Taking These 5 Vitamins May Help Ease Your Constipation

Constipation is an uncomfortable and inconvenient problem for millions of people. According to the Mayo Clinic, it happens when you have infrequent bowel movements or trouble passing stool. If you have fewer than three bowel movements per week, you probably have constipation. Although constipation is usually associated with lack of physical activities and not eating enough fiber-rich foods or drinking sufficient amount of water, deficiency of certain vitamins are also found to be responsible for this condition. Vitamins that play a role in maintaining the motility of intestinal muscles can help in easing bowel movement. Furthermore, certain vitamins act as laxatives. Hence, to restore regularity you may rely on certain vitamins. However, vitamin remedies for constipation are recommended only for people who are otherwise healthy. Consult your physician if you believe you are suffering from constipation to determine the right treatment for you.

Taking these vitamins may help ease your constipation.

1. Vitamin C

Vitamin C is a water-soluble vitamin. Unabsorbed vitamin C has an osmotic effect in your digestive tract. That means it pulls water into your intestines, which can help soften your stool. Too much vitamin C can be harmful, however. It can cause diarrhea, nausea, and stomach cramps. It can also cause some people to absorb too much iron from their food. Among other side effects, this may make your constipation worse.

According to the National Institutes of Health (NIH), the upper limit of vitamin C that most adults can tolerate is 2,000 milligrams (mg). The upper limit for children under the age of 18 is 400 to 1,800 mg, depending on their age. The recommended daily dosage is much lower.

2. Vitamin B-5

Vitamin B5, also called pantothenic acid, is a naturally occurring vitamin that is essential for many different processes throughout your body and may be an effective treatment for constipation. When taken in very large amounts and on an empty stomach, pantothenic acid can cause diarrhea by softening your stools, which can relieve constipation. As a result, vitamin B5 is a common ingredient in many over-the-counter and prescription nutritional laxatives.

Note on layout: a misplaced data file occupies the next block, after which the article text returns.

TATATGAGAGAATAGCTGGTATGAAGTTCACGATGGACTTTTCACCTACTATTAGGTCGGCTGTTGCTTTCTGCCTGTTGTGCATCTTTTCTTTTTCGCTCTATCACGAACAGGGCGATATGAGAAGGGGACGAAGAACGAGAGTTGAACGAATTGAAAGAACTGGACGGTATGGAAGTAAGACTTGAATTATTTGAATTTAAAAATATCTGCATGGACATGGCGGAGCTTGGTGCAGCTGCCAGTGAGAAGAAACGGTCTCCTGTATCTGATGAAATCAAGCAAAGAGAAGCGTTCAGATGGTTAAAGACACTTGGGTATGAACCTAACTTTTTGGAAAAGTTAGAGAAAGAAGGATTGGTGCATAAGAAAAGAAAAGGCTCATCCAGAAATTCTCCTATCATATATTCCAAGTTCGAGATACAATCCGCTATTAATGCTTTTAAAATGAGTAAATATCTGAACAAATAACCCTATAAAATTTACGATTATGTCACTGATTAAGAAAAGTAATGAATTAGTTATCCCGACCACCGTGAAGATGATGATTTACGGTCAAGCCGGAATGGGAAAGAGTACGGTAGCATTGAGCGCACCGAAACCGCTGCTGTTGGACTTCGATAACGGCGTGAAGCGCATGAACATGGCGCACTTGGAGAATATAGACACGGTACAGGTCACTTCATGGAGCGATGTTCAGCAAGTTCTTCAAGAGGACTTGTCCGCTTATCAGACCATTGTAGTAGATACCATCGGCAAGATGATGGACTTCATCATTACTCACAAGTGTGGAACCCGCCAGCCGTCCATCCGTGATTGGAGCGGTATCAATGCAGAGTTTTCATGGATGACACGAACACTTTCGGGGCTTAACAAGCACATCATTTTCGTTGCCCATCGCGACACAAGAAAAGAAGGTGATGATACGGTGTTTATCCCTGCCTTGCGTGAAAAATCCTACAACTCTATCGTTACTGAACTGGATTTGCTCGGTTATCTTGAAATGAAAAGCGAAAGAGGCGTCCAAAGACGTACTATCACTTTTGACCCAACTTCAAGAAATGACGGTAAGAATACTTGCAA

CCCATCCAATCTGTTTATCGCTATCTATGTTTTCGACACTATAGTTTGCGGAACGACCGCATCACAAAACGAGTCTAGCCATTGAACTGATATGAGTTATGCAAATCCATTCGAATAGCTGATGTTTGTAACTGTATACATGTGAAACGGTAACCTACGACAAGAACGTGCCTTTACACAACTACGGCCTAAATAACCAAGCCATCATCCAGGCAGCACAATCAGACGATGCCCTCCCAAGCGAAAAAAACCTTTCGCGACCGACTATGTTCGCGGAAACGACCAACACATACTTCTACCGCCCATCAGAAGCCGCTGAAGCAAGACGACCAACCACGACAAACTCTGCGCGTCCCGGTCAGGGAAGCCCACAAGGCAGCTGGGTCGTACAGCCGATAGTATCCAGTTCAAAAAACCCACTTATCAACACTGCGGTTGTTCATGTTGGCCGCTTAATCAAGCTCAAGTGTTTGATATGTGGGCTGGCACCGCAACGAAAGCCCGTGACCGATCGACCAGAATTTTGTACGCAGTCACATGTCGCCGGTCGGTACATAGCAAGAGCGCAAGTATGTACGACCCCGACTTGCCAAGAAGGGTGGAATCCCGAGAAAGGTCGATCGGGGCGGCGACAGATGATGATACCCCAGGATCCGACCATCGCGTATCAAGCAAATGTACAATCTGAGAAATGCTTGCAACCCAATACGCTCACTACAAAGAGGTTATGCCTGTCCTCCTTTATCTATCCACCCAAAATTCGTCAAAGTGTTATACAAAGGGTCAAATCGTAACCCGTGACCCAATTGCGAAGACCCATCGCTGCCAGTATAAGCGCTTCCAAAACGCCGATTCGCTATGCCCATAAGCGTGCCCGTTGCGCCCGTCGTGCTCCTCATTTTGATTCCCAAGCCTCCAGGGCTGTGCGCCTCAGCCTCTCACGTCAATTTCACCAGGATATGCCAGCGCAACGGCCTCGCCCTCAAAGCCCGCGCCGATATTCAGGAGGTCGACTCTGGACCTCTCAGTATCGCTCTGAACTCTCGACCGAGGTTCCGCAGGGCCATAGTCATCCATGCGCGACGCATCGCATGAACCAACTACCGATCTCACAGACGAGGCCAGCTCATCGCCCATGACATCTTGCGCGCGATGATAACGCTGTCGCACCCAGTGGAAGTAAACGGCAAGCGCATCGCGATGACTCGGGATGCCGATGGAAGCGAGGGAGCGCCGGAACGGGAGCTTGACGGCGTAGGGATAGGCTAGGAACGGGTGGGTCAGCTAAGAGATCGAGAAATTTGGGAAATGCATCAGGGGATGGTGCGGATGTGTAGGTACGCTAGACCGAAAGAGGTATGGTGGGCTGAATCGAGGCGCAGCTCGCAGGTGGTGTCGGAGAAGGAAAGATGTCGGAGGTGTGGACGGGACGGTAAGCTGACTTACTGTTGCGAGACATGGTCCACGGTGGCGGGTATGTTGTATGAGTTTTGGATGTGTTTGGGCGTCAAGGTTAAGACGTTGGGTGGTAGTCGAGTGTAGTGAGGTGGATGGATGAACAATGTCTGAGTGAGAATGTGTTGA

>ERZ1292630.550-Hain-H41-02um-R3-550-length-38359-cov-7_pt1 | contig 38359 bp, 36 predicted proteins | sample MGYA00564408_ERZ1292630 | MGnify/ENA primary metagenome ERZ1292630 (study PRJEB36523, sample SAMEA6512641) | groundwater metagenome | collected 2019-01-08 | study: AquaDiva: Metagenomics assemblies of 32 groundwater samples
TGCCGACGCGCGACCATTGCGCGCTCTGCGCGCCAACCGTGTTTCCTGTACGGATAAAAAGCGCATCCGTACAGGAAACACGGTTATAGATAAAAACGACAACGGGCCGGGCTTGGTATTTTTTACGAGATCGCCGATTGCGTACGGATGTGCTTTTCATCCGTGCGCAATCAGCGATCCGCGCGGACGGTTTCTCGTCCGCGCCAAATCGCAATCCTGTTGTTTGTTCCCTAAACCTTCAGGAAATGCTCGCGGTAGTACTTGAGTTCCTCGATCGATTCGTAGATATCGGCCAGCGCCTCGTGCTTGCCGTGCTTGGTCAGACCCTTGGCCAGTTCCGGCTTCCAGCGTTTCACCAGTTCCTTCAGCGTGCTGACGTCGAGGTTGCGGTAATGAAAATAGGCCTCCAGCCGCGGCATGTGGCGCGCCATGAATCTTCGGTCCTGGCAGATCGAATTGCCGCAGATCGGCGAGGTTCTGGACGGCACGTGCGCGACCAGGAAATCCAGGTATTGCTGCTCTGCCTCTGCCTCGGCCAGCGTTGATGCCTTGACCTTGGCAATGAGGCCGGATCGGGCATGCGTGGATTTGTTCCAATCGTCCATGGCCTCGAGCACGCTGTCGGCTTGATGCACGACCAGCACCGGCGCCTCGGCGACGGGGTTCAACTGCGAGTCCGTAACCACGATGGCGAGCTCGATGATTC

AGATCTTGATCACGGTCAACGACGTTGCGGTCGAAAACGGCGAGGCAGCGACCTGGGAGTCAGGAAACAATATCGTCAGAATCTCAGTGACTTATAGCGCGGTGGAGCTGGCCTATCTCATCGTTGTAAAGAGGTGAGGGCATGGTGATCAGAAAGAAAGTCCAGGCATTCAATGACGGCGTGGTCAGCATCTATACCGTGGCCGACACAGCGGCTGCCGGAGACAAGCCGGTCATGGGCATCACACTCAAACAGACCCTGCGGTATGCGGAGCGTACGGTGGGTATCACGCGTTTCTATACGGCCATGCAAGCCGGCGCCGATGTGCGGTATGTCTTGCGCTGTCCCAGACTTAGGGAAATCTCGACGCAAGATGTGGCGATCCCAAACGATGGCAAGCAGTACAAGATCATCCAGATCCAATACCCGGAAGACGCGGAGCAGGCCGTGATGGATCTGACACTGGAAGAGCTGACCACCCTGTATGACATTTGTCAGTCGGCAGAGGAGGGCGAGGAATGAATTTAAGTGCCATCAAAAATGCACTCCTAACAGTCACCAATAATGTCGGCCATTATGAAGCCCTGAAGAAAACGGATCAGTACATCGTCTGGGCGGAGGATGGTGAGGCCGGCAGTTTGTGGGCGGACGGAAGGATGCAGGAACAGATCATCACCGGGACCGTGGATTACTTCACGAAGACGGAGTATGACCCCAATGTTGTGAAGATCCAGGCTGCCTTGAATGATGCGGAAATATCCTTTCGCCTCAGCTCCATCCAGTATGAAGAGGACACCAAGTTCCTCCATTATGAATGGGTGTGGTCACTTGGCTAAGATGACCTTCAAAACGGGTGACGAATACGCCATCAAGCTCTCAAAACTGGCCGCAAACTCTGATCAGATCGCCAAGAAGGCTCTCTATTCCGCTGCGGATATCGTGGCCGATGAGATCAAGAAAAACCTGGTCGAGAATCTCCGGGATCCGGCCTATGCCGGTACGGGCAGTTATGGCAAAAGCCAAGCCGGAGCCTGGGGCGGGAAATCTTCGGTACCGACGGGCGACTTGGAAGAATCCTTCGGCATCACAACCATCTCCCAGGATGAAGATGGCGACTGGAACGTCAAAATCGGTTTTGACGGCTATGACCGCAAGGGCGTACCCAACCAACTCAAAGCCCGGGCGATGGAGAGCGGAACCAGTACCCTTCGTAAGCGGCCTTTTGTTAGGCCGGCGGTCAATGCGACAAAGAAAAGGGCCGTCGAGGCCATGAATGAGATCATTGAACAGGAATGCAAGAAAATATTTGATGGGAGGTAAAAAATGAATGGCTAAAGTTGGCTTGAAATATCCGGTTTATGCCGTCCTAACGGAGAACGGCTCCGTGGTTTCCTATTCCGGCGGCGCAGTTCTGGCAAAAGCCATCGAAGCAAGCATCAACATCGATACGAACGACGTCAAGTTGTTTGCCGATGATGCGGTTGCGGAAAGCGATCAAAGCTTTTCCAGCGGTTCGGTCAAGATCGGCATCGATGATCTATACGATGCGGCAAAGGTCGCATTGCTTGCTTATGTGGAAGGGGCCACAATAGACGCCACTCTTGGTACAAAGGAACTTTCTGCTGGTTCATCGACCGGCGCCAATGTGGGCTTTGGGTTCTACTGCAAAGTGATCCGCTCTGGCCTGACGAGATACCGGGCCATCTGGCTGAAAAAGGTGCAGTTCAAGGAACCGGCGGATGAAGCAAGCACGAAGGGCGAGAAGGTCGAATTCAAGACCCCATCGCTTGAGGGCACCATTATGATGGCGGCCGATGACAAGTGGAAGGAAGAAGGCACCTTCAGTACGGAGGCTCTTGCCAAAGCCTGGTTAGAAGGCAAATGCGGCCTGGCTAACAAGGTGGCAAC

According to the NIH, the recommended daily intake for most adults is 5 mg of vitamin B-5 per day. Most breastfeeding women should get 7 mg daily. Children under 18 should generally get between 1.7 and 5 mg daily, depending on their age.

3. Folic Acid

You may become constipated when the folic acid or vitamin B9 level in your blood is low. Vitamin B9 is involved in synthesis of digestive acids that apart from promoting digestion helps in maintaining the normal movement of stool. Studies have shown that taking a high dose folic acid supplement helps in providing relief from constipation.

When possible, aim to eat folate-rich foods instead of taking a folic acid supplement. Folate-rich foods are often fiber-rich too, which may also help get your bowels moving. Folate-rich foods include:

spinach
• black-eyed peas
• breakfast cereals
• fortified rice

Most people get plenty of folic acid from their daily diet. You may also want to take a supplement. According to the NIH, the upper limit that most adults can tolerate is 1,000 micrograms (mcg) of folic acid per day. Most children between the ages of 1 and 18 can take up to 300 to 800 mcg daily, depending on their age.

4. Vitamin B-12

Vitamin B-12 deficiency can cause constipation. If your constipation is caused by low levels of B-12, increasing your daily intake of this nutrient may help ease your symptoms. You may prefer to eat more B-12-rich foods rather than take a supplement. Examples of foods rich in B-12 include:

• beef liver
• trout
• salmon
• tuna fish

The NIH advises most adults to get 2.4 mcg of vitamin B-12 per day. Children under 18 can take between 0.4 and 1.8 mcg, depending on their age.

5. Vitamin B-1

Vitamin B-1, or thiamine, aids in digestion. When your levels of thiamine are low, your digestion may be slowed. This may lead to constipation. Most women should consume 1.1 mg of thiamine daily, reports the NIH. Most men should consume 1.2 mg per day. Children between the ages of 1 and 18 should get between 0.5 and 1 mg, depending on their age.

Sources & References:
www.healthline.com
www.natural-homeremedies.org
www.livestrong.com

Healthy Food MasterGeneral Healthconstipation
Constipation is an uncomfortable and inconvenient problem for millions of people. According to the Mayo Clinic, it happens when you have infrequent bowel movements or trouble passing stool. If you have fewer than three bowel movements per week, you probably have constipation. Although constipation is usually associated with lack...
Sharing is caring!